Amy's dad has a fare swing at the lounge act
PUBLISHED: 17:37 20 October 2010
It's easy to be puzzled over the reason why Mitch Winehouse is attempting to follow in his daughter Amy's footsteps, writes Jules Cooper.
But that is exactly what Winehouse who has lived in Greenhithe for the last seven years, is doing.
Having spent his life providing fatherly, loving and often strangely public support for his daughter Amy ever since her 2006 album Back to Black brought her unlimited fame and misfortune, he is now literally taking his turn in the limelight.
This week he released a second single, Please Be Kind, from his album Rush of Love, a combination of swing and soul covers and originals. The stocky, straight-talking dad is no professional singer, so why is he starting to sing professionally now?
“The first time I sang in front of an audience was at the jazz club under Pizza Express in Dean Street,” he said. “She was singing there – I got up on stage with her and we did a number. Afterwards she said ‘you should make your own record’.
“When she was ill I just couldn’t contemplate doing anything musically. But now she has recovered I thought I would give it a go.”
Winehouse’s album has been well received for its accomplished arrangement and relaxed singing style. His version of Please Be Kind is more assertive than Sinatra’s and far faster than Ella Fitzgerald’s sultry, piano accompanied number.
Yet the 61-year-old, who has traded life behind the wheel for one behind a desk managing his daughter’s lawyers and accountants, has not let the praise go to his head.
When asked how he’d describe his style, he admitted he’s never heard Ella Fitzgerald’s version and says he doesn’t know how he’d catergorise himself.
He’s a shower-singer who has had the luck in later life to dip his toe into the late-night hot tub of lounge singing.
The charming cabbie-cum-crooner must have a lot to joke about with his old Hackney cab fraternity. He admitted: “Most of them, in their own way, – which usually means taking the pee out of me – are extremely supportive and come to watch me.”
So it’s clear that he lets this banter-friendly side of his personality shine when he performs, as he is doing in and around London, including a burlesque club that recently opened in Farringdon.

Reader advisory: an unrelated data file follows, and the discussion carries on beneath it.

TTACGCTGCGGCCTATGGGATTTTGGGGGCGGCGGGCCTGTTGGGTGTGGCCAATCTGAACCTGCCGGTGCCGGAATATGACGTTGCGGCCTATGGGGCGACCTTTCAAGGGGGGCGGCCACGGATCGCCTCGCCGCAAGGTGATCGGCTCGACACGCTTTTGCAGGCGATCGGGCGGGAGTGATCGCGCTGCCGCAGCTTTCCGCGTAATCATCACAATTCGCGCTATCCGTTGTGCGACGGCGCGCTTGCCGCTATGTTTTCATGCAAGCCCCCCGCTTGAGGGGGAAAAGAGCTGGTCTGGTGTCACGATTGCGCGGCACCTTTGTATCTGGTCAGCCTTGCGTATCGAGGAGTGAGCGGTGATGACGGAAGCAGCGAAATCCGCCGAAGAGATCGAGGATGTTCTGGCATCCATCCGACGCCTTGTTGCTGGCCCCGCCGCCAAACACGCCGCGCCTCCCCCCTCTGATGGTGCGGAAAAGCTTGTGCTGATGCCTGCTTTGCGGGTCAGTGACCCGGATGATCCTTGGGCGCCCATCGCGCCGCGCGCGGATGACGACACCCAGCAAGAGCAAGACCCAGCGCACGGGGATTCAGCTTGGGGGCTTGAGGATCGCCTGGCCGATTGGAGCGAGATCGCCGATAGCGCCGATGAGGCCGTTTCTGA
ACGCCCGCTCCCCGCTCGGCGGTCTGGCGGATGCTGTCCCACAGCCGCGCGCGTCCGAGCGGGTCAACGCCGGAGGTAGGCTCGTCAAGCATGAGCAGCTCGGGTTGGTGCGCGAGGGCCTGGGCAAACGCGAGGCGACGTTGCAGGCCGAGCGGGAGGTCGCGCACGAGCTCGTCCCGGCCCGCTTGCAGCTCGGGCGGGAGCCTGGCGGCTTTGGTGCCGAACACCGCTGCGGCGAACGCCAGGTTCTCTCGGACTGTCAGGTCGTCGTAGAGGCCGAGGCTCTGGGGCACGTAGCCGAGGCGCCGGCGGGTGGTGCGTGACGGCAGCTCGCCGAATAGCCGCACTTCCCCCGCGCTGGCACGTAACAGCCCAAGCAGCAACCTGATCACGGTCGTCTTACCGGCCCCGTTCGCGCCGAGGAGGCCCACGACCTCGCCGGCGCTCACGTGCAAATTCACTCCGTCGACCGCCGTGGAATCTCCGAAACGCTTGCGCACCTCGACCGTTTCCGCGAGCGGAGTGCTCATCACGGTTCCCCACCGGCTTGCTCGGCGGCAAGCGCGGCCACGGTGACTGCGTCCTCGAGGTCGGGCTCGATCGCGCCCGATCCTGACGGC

“It’s not just about the singing, I like to put on a show,” he said. “I try to connect with the audience. All of the great entertainers like Sinatra – not that I compare myself to him – had a fantastic connection with his audiences.
“They would take the time to speak with the audience, to get the mood of the crowd, and great performers are grateful that people have come to see them - they make the audience feel special.”
It’s an attractive quality, humbleness, and Winehouse has a whole boot load of it.
He added: “I’m no pro, I just grew up in a family where it was common for us to sing and dance a lot – and I don’t think that’s different to a lot of families in the 40s and 50s.
“Television was in its infancy and if you didn’t have one, you had to music to entertain you.”
Furthermore, all proceeds from the latest single go to Macmillan Nurses.It’s not the sexiest charity,” he said. “I can understand that most money gets given to Cancer Research and they do a great job. But Macmillan are on the front line and are there helping people who are suffering, as well as their families.
“My mother died four years ago from cancer, my father was killed by cancer when I was 16, and numerous family members who had it have been cared for by Macmillan in their final days. This is a way of giving something back.
“People don’t sell many singles these days, so it’s not really about the money that raises. It’s more about raising awareness of Macmillan.”
● Please Be Kind by Mitch Winehouse is now available at all major music outlets.
His album Rush of Love is available for around £7. See from his website www.mitchwinehouse.co.uk for more information, or www.macmillan.org.uk for information about Macmillan Nurses.